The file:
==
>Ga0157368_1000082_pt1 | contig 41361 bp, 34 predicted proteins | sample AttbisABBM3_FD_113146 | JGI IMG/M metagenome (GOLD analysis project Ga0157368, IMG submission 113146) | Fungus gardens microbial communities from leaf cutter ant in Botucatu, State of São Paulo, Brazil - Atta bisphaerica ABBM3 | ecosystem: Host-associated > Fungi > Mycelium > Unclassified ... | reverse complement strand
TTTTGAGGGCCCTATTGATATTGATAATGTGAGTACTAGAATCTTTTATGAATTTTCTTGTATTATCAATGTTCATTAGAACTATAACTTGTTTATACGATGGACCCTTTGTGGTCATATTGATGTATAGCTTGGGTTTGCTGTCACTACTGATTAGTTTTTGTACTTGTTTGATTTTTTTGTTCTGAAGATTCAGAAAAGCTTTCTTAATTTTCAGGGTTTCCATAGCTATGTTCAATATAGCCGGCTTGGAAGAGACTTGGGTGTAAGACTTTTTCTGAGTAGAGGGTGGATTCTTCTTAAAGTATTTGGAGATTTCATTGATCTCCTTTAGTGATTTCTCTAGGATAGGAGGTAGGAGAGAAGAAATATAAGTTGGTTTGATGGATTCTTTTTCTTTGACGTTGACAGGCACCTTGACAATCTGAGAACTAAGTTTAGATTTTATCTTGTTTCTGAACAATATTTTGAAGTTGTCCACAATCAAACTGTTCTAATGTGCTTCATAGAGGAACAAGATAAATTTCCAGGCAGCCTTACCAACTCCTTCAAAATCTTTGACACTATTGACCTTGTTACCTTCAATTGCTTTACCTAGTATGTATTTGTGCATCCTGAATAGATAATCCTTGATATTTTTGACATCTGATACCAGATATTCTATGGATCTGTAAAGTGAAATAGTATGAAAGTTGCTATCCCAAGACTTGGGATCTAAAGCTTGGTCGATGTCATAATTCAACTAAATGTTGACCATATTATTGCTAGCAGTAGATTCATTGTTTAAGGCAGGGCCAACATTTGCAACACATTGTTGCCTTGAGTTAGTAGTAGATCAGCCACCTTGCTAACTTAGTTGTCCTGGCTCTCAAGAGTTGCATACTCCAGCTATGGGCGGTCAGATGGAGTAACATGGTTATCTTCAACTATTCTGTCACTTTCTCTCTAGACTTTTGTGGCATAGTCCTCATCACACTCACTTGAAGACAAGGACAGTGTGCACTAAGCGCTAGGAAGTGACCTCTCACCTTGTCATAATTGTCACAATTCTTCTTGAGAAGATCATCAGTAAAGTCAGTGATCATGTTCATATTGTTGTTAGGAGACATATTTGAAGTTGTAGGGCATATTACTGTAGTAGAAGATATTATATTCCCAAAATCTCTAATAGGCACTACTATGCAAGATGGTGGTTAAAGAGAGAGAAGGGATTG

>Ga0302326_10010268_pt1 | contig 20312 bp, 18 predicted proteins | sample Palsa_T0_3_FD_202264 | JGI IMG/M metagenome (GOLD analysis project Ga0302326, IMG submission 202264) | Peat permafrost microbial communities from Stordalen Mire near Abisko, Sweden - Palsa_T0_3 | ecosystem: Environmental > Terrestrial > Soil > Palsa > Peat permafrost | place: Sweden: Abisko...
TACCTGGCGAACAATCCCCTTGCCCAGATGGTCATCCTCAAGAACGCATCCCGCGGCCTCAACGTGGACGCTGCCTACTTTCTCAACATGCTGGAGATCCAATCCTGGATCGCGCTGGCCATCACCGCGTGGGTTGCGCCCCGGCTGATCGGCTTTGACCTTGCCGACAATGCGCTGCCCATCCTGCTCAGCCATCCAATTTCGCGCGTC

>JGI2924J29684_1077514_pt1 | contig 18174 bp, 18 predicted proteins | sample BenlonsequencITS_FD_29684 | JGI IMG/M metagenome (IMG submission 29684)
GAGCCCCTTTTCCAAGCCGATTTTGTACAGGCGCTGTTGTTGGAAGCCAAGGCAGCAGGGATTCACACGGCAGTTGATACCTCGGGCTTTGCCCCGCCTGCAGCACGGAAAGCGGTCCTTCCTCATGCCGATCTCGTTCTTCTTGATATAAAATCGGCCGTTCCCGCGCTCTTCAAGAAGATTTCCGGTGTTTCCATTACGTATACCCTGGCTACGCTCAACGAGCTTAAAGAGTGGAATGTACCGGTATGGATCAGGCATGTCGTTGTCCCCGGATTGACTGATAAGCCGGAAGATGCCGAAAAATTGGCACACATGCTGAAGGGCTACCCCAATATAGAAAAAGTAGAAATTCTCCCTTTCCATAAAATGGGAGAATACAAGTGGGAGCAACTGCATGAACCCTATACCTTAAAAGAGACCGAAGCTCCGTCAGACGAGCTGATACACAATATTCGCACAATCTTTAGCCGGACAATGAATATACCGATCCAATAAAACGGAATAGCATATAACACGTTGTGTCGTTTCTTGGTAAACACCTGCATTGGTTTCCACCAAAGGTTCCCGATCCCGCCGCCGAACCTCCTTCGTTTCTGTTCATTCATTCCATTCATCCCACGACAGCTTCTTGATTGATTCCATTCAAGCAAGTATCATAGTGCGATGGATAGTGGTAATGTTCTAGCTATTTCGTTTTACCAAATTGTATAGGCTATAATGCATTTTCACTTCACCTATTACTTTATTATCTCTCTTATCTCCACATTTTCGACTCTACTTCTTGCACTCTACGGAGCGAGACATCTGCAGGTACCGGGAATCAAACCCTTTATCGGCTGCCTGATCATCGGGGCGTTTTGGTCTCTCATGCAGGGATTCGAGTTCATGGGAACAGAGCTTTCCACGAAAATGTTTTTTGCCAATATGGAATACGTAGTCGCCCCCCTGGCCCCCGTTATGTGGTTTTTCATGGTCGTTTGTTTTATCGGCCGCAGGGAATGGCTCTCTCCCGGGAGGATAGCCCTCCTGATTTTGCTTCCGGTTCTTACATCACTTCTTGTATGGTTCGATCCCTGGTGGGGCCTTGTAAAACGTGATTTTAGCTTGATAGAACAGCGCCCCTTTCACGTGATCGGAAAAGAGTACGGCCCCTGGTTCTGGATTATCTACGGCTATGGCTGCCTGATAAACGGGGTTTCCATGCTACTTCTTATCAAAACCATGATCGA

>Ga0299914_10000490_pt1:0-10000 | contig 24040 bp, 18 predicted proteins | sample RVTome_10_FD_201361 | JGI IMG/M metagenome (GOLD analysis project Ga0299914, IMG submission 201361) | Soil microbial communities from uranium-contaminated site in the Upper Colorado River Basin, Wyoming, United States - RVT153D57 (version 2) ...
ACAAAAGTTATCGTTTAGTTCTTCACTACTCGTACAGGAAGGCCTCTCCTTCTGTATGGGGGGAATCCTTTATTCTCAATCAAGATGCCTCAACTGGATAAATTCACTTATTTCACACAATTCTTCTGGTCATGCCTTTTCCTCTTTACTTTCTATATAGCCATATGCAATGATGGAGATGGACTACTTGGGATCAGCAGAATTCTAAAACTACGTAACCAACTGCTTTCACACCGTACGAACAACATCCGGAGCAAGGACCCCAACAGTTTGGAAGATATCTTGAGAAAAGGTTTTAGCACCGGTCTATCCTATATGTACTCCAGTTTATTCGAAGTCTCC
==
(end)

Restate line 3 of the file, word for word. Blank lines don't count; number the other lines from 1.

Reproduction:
>Ga0302326_10010268_pt1 | contig 20312 bp, 18 predicted proteins | sample Palsa_T0_3_FD_202264 | JGI IMG/M metagenome (GOLD analysis project Ga0302326, IMG submission 202264) | Peat permafrost microbial communities from Stordalen Mire near Abisko, Sweden - Palsa_T0_3 | ecosystem: Environmental > Terrestrial > Soil > Palsa > Peat permafrost | place: Sweden: Abisko...